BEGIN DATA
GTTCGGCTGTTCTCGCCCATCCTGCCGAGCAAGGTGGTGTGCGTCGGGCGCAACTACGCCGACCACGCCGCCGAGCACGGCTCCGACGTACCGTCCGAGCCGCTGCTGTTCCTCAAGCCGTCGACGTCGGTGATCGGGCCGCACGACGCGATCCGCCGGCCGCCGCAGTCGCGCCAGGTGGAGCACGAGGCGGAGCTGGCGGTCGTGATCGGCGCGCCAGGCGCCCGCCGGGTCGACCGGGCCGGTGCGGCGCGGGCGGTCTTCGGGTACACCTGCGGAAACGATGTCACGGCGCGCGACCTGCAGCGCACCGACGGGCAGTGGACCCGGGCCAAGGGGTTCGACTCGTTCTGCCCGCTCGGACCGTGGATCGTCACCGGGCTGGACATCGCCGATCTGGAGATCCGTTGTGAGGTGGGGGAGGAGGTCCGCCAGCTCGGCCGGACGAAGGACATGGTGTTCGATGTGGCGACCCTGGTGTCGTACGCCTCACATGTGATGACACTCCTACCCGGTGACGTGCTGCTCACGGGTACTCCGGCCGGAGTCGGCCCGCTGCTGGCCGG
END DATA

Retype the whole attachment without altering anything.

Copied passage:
GTTCGGCTGTTCTCGCCCATCCTGCCGAGCAAGGTGGTGTGCGTCGGGCGCAACTACGCCGACCACGCCGCCGAGCACGGCTCCGACGTACCGTCCGAGCCGCTGCTGTTCCTCAAGCCGTCGACGTCGGTGATCGGGCCGCACGACGCGATCCGCCGGCCGCCGCAGTCGCGCCAGGTGGAGCACGAGGCGGAGCTGGCGGTCGTGATCGGCGCGCCAGGCGCCCGCCGGGTCGACCGGGCCGGTGCGGCGCGGGCGGTCTTCGGGTACACCTGCGGAAACGATGTCACGGCGCGCGACCTGCAGCGCACCGACGGGCAGTGGACCCGGGCCAAGGGGTTCGACTCGTTCTGCCCGCTCGGACCGTGGATCGTCACCGGGCTGGACATCGCCGATCTGGAGATCCGTTGTGAGGTGGGGGAGGAGGTCCGCCAGCTCGGCCGGACGAAGGACATGGTGTTCGATGTGGCGACCCTGGTGTCGTACGCCTCACATGTGATGACACTCCTACCCGGTGACGTGCTGCTCACGGGTACTCCGGCCGGAGTCGGCCCGCTGCTGGCCGG